Meet the Camp Counselors Suing the Makers of Baby Shark for Copyright Infringement


The next Chainsmokers? We hope not. If you don’t have a child and/or don”t live around many children, you may not know this, but there has been a hit song sweeping the airwaves and YouTube streams for the last 5 years now known as Baby Shark. Not only does every child on the planet know this song by heart now, but the song has amassed over 5 billion views globally, making it one of the highest viewed videos of all time. Now, with something this popular, someone is sure to be making serious money, right? Well, today we want to introduce you to two camp counselors who are suing the makers for copyright infringement and hoping to take that cash for themselves.


The most widely viewed version of the song and thusly the most profitable was recorded by an educational entertainment company called Pinkfong based out of South Korea. Although the song has existed in some form or another for the last few millennium, it wasn’t until Pinkfong recorded an educational video to accompany it that the song went viral. No one knows how much money Pinkfong has made off of this video and while it still exists in the public domain, their name will now forever be attached to it.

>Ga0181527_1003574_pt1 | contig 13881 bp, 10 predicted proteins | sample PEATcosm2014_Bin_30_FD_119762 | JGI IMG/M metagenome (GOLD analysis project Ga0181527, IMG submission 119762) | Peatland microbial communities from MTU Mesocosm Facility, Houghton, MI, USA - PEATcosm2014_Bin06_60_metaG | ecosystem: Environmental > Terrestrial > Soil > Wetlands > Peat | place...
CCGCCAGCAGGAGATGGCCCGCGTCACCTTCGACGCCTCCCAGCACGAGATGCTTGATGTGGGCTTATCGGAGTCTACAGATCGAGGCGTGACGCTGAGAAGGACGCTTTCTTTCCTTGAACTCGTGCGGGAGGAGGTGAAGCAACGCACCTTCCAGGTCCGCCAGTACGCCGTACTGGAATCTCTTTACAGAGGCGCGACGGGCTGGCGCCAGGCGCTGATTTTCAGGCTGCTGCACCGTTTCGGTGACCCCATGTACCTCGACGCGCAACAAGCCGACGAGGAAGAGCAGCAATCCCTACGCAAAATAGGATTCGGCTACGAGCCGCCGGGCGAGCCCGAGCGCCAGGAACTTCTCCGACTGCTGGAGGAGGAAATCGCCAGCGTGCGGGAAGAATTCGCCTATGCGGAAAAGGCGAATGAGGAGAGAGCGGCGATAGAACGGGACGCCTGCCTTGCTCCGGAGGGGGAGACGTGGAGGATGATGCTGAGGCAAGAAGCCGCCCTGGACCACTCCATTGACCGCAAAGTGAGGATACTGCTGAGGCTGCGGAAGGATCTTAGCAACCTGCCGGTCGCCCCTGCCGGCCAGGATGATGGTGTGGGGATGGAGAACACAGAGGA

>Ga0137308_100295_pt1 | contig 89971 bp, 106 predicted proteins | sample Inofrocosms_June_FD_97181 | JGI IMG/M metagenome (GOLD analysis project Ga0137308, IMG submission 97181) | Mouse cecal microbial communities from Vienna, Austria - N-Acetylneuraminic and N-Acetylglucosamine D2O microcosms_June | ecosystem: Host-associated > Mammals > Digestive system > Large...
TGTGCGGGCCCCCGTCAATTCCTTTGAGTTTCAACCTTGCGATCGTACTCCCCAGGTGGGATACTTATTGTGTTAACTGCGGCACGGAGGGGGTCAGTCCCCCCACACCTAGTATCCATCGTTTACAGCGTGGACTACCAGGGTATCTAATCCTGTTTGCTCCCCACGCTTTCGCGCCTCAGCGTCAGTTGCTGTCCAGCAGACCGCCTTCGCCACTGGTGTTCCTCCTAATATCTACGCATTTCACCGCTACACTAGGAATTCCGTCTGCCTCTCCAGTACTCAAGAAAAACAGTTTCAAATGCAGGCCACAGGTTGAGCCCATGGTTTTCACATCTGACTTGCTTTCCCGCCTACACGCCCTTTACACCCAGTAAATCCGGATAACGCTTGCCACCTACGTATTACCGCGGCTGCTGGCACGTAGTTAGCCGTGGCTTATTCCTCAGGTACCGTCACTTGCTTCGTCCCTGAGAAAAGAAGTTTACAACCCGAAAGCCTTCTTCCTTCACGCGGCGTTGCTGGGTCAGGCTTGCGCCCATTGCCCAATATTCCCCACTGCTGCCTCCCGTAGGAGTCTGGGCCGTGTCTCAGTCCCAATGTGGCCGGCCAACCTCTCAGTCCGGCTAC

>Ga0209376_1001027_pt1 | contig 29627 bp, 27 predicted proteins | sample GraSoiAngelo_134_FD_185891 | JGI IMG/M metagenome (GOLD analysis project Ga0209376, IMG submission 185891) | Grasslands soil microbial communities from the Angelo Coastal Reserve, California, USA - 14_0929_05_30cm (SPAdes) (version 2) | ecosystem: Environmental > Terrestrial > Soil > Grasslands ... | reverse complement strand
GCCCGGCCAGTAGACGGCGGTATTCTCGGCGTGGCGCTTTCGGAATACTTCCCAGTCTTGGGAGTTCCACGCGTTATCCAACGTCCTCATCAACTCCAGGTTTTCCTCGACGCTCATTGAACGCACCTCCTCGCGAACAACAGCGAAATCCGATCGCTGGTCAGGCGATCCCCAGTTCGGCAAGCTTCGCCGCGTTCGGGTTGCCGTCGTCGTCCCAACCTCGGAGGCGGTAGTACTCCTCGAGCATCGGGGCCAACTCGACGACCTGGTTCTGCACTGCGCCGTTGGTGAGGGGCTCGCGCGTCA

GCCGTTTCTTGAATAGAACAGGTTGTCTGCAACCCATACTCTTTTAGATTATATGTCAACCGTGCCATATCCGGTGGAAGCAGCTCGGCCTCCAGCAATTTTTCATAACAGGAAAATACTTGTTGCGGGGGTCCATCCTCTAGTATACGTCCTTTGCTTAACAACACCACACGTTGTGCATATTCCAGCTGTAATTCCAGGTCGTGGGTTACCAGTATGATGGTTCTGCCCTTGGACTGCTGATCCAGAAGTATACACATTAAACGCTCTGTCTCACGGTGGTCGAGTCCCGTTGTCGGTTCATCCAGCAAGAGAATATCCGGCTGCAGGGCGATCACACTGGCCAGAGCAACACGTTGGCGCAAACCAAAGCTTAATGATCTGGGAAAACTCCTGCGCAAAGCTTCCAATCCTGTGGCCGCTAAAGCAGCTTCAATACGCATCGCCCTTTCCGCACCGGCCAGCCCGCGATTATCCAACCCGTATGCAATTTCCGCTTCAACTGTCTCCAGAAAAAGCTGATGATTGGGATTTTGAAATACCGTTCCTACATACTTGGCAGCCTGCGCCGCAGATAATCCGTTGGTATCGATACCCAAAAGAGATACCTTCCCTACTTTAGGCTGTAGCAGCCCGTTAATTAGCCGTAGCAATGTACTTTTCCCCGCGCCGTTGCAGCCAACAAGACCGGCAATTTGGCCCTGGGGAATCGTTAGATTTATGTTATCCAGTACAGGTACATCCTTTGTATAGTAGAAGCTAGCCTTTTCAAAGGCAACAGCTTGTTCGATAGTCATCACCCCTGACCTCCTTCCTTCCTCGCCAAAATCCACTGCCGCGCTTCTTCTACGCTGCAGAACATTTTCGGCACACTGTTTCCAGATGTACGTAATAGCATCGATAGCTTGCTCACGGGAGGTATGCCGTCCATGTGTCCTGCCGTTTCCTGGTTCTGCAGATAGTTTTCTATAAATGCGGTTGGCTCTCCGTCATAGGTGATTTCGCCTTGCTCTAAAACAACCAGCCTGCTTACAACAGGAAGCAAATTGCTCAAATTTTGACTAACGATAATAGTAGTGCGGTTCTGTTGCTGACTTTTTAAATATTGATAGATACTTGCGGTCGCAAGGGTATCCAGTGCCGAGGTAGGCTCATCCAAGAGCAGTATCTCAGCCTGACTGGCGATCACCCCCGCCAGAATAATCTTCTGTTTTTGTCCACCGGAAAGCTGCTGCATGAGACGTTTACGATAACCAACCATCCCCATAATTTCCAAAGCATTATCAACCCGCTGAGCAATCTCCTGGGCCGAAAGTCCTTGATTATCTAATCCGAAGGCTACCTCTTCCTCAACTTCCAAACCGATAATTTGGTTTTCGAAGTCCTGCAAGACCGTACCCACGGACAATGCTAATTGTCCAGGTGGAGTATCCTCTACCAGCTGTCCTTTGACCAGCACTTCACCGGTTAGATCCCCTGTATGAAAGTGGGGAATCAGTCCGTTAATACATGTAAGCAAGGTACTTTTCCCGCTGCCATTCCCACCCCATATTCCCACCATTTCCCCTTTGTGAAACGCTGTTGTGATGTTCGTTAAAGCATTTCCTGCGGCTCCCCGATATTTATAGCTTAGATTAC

Now meet Eric Foyster and Brian Gillim, two camp counselors from Boise, ID who want to take on the conglomerate for the copyright and start getting some of that cold, hard Youtube money.


“Look, I’m not saying that we invented the song, but we definitely perfected it,” Foyster tells us while preparing peanut butter and jelly sandwiches. We are somewhat distracted by this, as he is doing so in such an erratic way. Each sandwich seems to have a completely random amount of both peanut butter and jelly. And get this, he’s putting them on the same side of bread. “I don’t know how Pingfonk found out about us, but they clearly used our exactly same formula for success.”


We asked the pair if they had thought about the fact that the song is in the public domain and if they thought that would affect their copyright case. “Yeah I doubt it,” Gillim replied. “I mean, people have sued for less and won, right? Why not us?”


“Brian and I just believe that the rights of the song should belong to camps and campers around the world, not some weird company across the Pacific. Baby Shark is as American as you can get and it should stay that way.”


They are mainly wrong, but that is their right, so why ruin the fun?


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